Guadalajara’s Intellectual Freedom “Buzz”
I was honored to be an invited speaker at the three-day library conference within a conference, “Information in the Building of Society and Citizenship,” which was held November 28–30 during the 2011 Guadalajara Book Fair. This style of library conference—in this case, the 18th International Colloquium of Librarians—is becoming increasingly common; in 2010, I spoke at a similar event in Pula, Croatia, at an annual book festival. The atmosphere reminded me of the Chicago Humanities Festival, which is similar to TED events and SXSW in Austin, Texas. Librarians and libraries become part of the general cultural “buzz” around books and ideas—precisely where we need to be seen and heard.
But first, let me share the overall “vibe” at the book fair: Judging from the lines of children and adults outside the convention center, the local press coverage, and the welcome signs in front of hotels and restaurants, this event is firmly embedded in the Guadalajara cultural scene. The second largest in the world, the book fair is clearly part of the Mexican government’s effort to sustain an even-more-vibrant reading culture. As ALA President Molly Raphael has noted, there were books, books, books—and on paper! Not an ebook in sight. I was also fascinated to see a booth devoted entirely to gay and lesbian materials, and the Ecuador booth filled with books about alternative lifestyles in Quito. As the intellectual freedom snoop, I observed that, amid the dozens of booths featuring children’s materials, there were children’s books that contained more nudity than the US market would tolerate. There was also exquisite jewelry and crafts from prominent Mexican artisans and a tequila tasting booth. I was even able to talk to a local representative from the Guadalajara Jewish community about Jewish newspapers in Mexico.
Second, the library conference. At my panel, “Libraries Serving Diversity,” chaired by Helen Ladron de Guevara of the University of Guadalajara, what would you guess I talked about? “Intellectual Freedom: It’s Global; It’s Local.” It warmed my heart to look out into a crowd of 300 and see that at least half were wearing “I Read Banned Books” stickers. There were four other excellent speakers, covering topics such as “Biocultural Diversity: Recovering the Word, Dissemination of Information,” “Information as a Legally Protected Common Public Good,” and “Promoting the Preservation of Information and Cultural Diversity.”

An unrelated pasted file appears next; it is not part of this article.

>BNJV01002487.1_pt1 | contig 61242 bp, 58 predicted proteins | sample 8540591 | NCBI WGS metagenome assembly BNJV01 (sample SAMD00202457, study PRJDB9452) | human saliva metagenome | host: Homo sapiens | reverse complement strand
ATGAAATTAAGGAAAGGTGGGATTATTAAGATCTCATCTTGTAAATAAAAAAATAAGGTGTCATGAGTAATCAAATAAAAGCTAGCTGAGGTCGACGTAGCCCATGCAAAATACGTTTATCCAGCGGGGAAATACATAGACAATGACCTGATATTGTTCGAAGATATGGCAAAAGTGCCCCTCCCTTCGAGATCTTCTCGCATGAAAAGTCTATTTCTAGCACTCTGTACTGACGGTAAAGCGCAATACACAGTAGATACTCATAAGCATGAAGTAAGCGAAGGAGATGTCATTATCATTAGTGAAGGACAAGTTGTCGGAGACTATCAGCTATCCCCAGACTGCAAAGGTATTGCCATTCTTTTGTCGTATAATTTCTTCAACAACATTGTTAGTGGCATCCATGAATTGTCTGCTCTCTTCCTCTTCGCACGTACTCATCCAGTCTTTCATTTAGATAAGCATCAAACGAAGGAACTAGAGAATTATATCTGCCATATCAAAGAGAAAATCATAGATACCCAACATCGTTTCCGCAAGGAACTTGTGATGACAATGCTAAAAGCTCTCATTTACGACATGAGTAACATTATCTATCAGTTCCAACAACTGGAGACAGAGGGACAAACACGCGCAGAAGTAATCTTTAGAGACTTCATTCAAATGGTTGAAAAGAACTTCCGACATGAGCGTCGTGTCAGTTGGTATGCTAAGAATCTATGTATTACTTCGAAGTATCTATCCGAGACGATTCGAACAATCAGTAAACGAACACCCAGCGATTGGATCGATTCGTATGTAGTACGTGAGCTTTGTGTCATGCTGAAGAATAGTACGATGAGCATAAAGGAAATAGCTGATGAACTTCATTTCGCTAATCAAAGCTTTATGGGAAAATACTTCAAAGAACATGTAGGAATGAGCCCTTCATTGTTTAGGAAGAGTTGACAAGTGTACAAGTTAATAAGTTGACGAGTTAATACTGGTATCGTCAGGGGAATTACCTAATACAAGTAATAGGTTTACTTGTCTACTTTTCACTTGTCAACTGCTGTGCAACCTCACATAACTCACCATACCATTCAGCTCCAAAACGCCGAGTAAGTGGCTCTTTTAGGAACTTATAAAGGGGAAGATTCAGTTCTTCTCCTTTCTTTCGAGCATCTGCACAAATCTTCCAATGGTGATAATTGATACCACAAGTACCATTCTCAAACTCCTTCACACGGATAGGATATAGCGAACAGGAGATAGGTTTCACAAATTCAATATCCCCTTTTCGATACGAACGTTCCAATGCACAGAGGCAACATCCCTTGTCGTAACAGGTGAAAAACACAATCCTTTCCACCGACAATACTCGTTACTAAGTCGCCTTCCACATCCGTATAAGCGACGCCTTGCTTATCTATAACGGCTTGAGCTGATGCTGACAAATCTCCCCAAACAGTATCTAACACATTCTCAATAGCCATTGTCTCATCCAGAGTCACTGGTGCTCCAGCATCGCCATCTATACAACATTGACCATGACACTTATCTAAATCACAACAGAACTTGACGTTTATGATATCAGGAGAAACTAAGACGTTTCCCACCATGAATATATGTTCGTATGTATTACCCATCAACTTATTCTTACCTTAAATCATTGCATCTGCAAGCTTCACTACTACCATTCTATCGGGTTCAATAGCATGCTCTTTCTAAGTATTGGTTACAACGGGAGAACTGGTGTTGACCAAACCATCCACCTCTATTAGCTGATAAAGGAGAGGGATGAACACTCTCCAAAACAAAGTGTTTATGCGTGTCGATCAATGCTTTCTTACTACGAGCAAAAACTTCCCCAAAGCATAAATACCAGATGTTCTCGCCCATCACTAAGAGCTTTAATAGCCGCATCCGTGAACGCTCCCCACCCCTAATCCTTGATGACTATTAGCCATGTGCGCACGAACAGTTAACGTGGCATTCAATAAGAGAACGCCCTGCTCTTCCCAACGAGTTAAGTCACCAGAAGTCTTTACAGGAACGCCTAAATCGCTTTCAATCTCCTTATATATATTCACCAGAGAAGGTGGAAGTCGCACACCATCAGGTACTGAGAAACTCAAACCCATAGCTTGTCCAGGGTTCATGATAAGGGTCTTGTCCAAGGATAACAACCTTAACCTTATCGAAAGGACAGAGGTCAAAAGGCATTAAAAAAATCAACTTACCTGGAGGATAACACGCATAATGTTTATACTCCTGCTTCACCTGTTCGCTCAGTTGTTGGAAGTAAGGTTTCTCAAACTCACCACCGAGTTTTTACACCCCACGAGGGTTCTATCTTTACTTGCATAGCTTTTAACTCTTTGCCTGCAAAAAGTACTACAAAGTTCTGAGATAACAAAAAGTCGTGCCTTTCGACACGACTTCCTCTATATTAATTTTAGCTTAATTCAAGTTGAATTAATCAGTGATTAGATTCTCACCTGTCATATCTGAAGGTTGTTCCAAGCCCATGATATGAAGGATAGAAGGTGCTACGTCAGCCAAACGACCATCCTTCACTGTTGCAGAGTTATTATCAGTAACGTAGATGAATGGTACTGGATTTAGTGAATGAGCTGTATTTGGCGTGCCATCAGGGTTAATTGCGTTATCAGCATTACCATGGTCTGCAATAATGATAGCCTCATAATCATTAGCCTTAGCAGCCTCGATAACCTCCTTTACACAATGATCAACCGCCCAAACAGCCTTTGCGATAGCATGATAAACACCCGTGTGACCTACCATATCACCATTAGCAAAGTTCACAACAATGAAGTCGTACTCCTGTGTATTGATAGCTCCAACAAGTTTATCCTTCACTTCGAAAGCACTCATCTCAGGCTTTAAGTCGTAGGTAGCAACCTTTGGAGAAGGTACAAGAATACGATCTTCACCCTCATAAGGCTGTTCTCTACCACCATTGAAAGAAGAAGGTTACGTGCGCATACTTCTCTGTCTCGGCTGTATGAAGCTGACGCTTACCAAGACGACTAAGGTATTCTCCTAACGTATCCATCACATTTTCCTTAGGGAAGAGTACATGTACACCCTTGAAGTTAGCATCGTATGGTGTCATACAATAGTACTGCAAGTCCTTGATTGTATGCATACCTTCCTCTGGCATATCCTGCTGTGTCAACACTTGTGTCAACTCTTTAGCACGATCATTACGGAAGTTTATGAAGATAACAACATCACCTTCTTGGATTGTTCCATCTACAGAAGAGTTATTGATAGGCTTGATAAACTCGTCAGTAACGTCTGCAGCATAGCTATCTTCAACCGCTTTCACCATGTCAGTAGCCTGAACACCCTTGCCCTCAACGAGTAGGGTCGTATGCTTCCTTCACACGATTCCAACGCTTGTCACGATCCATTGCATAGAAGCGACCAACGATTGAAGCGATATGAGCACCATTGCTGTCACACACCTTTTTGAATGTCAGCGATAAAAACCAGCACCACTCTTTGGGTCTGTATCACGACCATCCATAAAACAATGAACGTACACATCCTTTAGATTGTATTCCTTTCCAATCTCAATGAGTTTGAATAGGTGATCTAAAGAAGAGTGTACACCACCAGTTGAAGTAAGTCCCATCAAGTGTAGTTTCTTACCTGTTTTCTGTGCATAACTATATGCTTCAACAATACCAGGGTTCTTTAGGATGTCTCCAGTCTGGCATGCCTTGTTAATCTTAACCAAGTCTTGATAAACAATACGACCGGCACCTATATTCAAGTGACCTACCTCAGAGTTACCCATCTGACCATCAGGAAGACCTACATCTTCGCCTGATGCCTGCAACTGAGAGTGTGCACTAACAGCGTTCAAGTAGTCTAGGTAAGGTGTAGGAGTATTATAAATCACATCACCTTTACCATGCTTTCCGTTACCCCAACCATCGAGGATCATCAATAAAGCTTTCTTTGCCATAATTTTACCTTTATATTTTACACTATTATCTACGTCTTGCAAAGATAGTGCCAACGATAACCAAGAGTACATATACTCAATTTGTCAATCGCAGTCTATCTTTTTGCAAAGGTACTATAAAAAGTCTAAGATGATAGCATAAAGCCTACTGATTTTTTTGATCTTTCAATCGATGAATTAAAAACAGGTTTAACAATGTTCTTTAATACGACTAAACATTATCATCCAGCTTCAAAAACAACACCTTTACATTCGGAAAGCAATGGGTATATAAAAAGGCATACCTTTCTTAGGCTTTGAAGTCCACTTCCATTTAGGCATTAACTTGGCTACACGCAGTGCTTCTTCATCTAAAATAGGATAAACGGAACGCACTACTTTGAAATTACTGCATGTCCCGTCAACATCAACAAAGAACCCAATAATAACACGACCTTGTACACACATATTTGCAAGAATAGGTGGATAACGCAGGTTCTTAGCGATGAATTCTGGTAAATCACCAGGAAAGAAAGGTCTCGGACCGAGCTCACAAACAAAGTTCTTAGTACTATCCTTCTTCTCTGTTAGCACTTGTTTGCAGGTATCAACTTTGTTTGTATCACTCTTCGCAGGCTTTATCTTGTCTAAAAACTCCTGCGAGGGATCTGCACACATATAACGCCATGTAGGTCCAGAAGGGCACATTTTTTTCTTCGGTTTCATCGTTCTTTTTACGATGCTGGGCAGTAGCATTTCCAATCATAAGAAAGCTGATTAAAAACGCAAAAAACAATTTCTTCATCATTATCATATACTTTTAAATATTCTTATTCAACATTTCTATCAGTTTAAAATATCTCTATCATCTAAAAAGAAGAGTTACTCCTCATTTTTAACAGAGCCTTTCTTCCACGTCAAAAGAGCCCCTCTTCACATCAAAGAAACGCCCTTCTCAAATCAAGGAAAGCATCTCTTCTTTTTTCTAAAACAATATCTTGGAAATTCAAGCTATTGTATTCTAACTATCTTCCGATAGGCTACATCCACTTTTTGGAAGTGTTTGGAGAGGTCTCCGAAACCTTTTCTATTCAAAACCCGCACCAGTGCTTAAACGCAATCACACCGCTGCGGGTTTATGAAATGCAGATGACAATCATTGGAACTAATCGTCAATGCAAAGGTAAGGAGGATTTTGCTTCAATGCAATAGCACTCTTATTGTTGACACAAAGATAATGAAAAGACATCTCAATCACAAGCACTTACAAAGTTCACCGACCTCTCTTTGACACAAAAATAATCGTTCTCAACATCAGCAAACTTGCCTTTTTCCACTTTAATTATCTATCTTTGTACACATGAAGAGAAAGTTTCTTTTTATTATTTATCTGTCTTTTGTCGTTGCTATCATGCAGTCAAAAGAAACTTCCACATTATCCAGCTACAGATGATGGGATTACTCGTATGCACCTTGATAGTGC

But the audience really loved Alberto Rebolledo’s “Use of Information and Libraries Providing Support for and Building Awareness of Sexual Diversity in University Groups: The Value of a Human Being.” Many years ago Mr. Rebolledo started the gay and lesbian group at the University of Guadalajara and the only place on campus offering them a meeting room was—you guessed it—the library. He expressed his appreciation for that support and appealed to Mexican libraries to provide young people with gay and lesbian–themed materials to help them feel comfortable about their identities. I was pleasantly surprised, in my subsequent conversations with him, to learn that in the large Mexican cities—and even in small villages—there is far more acceptance of the LGBT community than I had imagined.
As always, engaging with librarians internationally is a life-changing experience and I always take away far more than I give. I met people from around the Spanish-speaking world and beyond, including two Nobel laureates. It was great for an aspiring Spanish speaker like me that many were willing to teach me some Spanish in exchange for speaking English to me. ALA seems to be much respected in Mexico, and I hope to continue working there whenever there is an opportunity.